Wednesday April 17, 2024

Man seeks Rs62.6m compensation for his son’s death in open manhole

By Our Correspondent
March 29, 2024
In this representational image two persons holding notes of Pakistani currency Rupee in their hands. — AFP/File
In this representational image two persons holding notes of Pakistani currency Rupee in their hands. — AFP/File

The father of a six-year-old boy who fell to death into an open manhole has sued the Karachi Water and Sewerage Corporation (KWSC) and Karachi Metropolitan Corporation (KMC) over their negligence that led to the accident.

Atifuddin filed a suit before a senior civil judge (East) for the recovery of Rs62.6 million in damages from the KWSC and KMC over the death of his son, Abyanuddin, who died after falling into an uncovered manhole while playing cricket in the Gulshan-e-Iqbal area on May 6, 2023.

Naming the KWSC through its chief executive officer and KMC municipal commissioner as defendants, the plaintiff stated that his son was playing cricket with his elder brother Arifuddin and other children, when his foot slipped while catching the ball, causing him to fall into an open manhole. Panicked, the children promptly sought help from residents nearby but due to the high flow of water, his son could not be rescued from the perilous depths of the manhole, he added.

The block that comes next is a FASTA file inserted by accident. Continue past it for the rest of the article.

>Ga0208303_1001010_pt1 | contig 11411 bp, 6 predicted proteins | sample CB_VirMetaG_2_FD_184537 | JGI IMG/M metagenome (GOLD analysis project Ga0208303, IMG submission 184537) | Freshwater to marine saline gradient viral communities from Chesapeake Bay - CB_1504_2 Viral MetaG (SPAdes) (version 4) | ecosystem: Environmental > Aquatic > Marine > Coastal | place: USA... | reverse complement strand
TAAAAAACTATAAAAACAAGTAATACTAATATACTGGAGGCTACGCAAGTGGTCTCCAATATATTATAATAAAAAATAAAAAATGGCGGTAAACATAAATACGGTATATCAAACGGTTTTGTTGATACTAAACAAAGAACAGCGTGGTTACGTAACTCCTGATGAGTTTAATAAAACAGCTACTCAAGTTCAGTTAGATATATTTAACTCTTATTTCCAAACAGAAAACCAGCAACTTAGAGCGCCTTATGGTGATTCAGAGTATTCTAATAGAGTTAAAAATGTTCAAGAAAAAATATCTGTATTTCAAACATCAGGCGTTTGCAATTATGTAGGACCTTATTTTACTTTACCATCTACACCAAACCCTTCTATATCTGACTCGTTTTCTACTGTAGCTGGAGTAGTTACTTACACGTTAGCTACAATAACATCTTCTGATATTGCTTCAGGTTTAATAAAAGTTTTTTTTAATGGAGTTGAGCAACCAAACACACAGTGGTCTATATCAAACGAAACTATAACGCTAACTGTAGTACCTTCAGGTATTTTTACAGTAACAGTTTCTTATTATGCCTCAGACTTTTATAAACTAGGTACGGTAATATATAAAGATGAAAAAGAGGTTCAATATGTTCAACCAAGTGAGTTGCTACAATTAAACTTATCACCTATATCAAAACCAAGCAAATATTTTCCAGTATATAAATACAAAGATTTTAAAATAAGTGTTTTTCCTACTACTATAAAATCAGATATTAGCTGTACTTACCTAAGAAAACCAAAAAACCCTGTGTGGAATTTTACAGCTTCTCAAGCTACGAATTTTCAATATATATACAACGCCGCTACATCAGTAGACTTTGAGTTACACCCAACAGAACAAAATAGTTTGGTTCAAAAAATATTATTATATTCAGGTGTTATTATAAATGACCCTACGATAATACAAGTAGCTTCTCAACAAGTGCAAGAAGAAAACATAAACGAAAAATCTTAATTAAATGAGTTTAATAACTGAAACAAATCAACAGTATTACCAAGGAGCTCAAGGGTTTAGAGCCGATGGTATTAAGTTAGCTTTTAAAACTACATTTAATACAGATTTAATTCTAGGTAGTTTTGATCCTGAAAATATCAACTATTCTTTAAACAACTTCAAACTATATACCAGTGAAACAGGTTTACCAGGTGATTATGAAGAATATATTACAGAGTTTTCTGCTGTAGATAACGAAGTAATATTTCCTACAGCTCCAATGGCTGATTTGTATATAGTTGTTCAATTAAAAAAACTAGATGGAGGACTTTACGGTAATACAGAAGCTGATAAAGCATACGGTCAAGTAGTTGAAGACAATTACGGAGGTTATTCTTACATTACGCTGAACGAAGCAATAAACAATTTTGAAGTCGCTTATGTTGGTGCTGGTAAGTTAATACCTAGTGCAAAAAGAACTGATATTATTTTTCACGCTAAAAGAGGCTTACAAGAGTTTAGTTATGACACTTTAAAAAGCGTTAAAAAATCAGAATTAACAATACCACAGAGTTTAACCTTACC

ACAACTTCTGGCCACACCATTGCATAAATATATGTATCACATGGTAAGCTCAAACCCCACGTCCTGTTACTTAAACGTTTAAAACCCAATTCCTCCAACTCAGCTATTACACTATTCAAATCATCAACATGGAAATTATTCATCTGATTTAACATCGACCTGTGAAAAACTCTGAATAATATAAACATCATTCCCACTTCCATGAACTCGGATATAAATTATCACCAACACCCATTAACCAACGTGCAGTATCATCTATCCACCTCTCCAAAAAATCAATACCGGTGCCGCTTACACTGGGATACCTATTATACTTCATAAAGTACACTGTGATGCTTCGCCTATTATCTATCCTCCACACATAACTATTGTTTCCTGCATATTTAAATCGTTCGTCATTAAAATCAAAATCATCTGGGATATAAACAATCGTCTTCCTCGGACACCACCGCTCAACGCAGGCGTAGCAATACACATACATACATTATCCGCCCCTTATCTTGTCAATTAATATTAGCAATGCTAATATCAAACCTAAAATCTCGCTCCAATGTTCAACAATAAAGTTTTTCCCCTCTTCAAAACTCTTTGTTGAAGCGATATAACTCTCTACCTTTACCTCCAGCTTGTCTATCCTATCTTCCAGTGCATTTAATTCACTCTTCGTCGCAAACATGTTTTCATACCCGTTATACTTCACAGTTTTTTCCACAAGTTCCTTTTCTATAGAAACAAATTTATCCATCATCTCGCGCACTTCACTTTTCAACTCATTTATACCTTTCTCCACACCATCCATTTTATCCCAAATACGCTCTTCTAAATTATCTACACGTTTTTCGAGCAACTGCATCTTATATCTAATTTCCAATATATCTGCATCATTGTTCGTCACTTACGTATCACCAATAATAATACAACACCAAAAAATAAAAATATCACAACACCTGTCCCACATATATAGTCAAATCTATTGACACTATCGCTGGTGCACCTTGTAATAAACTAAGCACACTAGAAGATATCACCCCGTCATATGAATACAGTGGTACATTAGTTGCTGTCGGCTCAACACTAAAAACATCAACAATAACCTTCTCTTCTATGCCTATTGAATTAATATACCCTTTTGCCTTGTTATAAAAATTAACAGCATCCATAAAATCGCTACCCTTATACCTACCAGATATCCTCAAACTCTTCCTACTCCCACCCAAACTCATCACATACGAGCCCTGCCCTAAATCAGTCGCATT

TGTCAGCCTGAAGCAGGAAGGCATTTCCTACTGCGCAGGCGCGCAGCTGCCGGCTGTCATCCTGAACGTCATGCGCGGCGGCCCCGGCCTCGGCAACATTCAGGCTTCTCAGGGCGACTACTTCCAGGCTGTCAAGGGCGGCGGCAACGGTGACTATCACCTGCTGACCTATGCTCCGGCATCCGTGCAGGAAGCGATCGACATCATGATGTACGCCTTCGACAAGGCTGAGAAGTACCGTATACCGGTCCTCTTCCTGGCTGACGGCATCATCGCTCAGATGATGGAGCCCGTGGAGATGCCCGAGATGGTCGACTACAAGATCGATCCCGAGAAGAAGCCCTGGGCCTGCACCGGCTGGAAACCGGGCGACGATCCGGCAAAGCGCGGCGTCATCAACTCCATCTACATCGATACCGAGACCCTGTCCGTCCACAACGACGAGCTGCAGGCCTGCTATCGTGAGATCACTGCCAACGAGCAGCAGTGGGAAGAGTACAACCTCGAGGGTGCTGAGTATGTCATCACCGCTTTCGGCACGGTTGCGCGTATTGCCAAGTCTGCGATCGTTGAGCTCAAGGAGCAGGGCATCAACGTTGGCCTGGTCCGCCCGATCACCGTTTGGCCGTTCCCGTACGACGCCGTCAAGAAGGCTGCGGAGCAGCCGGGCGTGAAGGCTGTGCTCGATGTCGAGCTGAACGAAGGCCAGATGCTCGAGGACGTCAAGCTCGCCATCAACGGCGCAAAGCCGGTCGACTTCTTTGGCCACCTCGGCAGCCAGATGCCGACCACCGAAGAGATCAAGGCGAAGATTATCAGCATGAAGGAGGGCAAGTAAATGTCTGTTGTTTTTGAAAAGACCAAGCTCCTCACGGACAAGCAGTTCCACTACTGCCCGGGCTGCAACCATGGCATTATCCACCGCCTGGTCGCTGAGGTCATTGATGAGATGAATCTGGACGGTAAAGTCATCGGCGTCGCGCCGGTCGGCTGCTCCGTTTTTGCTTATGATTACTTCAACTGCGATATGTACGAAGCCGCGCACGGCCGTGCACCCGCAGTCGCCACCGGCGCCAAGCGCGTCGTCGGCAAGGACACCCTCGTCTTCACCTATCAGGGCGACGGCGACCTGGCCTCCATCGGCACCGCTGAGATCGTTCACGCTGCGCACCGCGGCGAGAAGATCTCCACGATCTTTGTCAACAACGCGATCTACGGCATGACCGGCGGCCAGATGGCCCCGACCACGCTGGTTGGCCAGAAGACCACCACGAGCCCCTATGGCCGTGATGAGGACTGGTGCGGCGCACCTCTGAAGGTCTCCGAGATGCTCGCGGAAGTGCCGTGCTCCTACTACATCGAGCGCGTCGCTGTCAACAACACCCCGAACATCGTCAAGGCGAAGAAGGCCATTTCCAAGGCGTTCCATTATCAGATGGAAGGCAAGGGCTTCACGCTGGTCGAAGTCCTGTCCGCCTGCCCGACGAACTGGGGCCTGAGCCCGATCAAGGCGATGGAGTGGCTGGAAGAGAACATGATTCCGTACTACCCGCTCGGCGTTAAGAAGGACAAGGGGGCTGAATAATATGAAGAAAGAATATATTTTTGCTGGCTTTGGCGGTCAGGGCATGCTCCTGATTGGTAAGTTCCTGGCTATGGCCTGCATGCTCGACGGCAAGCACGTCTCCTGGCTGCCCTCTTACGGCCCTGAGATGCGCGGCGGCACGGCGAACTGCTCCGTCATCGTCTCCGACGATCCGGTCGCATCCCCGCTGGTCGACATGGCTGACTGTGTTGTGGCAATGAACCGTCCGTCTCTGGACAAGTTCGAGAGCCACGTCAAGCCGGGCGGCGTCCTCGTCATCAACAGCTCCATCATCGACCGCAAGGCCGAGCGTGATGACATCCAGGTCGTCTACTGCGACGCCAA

He said that upon receiving the distress call, the KWSC dispatched a team to the scene but its efforts were marked by inefficiency and lack of coordination. "Despite the valiant attempts of the residents and the involvement of the Karachi Water and Sewerage Corporation, my son remained trapped in the manhole for an agonising period," he lamented.

The plaintiff's lawyer, Usman Farooq, contended that before the tragic incident, the residents of the area had written letters to the defendants, raising concerns about the danger posed by open manholes but all their complaints fell on deaf ears.

"Despite being fully aware of the hazards of open manholes, the defendants failed to take appropriate measures to mitigate the risk, thereby breaching their duty," he said, adding that the minor had a bright future ahead as he desired to become a doctor. He maintained the child's premature death deprived his family of financial support and contributions he would have made in the future.

The counsel said the defendants were liable to pay a sum of Rs62,620,000 in damages, which was reasonable and in consonance with the principles laid down by the superior courts to compensate for the loss of consortium as well as pain, suffering and trauma the plaintiff and his family have endured under the Fatal Accidents Act, 1855. The court was requested to order the defendants to pay a sum of Rs62.6 million to the plaintiff.